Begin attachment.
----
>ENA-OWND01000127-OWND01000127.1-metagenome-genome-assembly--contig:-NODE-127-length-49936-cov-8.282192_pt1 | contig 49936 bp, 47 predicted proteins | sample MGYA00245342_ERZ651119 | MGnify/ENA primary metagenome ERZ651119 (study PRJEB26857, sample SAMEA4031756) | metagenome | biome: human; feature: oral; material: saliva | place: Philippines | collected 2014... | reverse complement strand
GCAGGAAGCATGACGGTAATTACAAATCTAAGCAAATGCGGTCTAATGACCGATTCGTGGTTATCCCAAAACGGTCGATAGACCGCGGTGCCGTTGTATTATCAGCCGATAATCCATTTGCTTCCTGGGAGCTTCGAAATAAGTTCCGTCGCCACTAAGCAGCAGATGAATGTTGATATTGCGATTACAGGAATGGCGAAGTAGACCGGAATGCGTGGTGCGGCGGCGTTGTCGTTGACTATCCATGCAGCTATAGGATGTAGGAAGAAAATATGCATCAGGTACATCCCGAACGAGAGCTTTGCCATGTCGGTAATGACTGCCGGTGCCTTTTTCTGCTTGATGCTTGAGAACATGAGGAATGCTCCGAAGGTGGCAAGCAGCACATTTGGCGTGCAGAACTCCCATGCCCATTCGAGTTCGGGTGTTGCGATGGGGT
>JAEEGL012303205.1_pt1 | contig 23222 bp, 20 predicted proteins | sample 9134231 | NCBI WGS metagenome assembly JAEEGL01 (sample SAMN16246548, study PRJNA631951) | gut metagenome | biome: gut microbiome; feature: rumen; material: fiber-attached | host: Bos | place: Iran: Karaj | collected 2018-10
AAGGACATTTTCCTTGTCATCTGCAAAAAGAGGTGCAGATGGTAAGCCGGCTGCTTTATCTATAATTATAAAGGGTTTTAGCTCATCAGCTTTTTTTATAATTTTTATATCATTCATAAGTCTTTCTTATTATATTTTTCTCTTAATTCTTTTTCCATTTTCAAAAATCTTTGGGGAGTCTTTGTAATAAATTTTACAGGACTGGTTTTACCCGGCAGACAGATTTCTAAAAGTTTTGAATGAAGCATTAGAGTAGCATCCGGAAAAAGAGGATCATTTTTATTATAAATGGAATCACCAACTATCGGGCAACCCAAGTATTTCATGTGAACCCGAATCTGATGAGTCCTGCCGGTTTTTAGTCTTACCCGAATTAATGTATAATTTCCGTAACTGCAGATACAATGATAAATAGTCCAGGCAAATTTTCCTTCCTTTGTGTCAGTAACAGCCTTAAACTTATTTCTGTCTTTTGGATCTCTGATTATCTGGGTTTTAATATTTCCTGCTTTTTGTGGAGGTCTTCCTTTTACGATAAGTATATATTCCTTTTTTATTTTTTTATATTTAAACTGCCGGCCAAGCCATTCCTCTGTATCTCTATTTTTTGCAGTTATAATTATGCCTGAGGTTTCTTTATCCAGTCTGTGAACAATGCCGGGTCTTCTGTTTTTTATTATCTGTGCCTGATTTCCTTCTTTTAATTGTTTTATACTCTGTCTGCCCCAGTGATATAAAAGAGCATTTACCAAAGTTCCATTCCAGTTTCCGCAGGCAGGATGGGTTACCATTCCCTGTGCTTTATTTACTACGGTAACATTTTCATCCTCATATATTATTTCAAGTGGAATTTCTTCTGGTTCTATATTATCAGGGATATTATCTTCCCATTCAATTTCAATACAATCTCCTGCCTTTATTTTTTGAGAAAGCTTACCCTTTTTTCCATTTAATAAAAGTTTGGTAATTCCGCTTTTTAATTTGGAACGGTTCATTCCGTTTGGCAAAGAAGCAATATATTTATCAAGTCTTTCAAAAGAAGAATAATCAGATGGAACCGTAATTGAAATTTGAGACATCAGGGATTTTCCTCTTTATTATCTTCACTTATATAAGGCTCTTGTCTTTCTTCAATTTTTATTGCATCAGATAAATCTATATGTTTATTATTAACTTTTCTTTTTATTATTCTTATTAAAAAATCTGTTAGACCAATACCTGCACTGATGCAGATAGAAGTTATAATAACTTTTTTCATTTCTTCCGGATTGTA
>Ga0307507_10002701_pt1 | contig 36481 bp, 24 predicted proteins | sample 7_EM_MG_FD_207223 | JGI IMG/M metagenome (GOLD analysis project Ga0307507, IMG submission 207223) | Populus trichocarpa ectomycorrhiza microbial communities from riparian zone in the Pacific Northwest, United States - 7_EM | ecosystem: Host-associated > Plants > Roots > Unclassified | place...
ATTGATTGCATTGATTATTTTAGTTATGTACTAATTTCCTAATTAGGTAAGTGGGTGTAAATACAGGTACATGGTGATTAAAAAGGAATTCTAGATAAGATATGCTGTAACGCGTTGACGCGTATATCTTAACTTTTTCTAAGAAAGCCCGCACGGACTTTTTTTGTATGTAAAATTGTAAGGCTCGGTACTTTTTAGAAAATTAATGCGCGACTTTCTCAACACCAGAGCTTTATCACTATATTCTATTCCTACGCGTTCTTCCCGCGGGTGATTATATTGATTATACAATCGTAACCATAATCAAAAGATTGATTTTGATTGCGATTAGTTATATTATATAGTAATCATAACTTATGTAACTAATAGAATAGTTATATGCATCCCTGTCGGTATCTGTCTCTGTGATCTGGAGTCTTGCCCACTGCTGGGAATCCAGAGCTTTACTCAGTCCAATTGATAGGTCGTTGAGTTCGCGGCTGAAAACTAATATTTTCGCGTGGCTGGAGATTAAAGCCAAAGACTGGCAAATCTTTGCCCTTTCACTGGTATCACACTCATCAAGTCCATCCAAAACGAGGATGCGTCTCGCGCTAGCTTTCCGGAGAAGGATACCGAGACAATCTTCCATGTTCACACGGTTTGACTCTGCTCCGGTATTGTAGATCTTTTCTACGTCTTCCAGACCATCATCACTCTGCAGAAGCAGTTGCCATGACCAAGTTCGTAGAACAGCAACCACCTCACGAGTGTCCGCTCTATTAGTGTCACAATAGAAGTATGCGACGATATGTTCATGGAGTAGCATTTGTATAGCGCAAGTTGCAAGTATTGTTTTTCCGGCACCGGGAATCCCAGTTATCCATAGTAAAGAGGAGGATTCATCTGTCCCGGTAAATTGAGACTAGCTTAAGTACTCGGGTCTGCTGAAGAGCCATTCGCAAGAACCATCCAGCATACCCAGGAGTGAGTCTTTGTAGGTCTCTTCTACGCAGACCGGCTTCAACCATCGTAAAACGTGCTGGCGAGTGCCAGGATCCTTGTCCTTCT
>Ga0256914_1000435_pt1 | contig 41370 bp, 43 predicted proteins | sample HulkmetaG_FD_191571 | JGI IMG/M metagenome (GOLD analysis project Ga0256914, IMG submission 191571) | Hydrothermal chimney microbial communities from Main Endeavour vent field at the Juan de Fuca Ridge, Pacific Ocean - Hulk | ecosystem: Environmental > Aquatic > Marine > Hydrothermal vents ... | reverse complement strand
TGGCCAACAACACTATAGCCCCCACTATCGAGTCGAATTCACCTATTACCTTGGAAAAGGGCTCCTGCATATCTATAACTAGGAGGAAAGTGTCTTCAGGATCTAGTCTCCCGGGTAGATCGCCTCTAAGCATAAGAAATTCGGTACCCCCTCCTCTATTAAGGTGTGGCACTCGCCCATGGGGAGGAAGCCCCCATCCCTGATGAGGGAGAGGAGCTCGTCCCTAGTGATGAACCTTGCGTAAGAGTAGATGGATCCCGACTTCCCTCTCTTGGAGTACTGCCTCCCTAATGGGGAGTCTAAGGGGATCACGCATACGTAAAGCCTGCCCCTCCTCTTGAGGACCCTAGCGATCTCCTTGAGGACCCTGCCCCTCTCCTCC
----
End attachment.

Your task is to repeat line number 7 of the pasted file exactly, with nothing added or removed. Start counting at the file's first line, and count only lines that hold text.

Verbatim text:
>Ga0256914_1000435_pt1 | contig 41370 bp, 43 predicted proteins | sample HulkmetaG_FD_191571 | JGI IMG/M metagenome (GOLD analysis project Ga0256914, IMG submission 191571) | Hydrothermal chimney microbial communities from Main Endeavour vent field at the Juan de Fuca Ridge, Pacific Ocean - Hulk | ecosystem: Environmental > Aquatic > Marine > Hydrothermal vents ... | reverse complement strand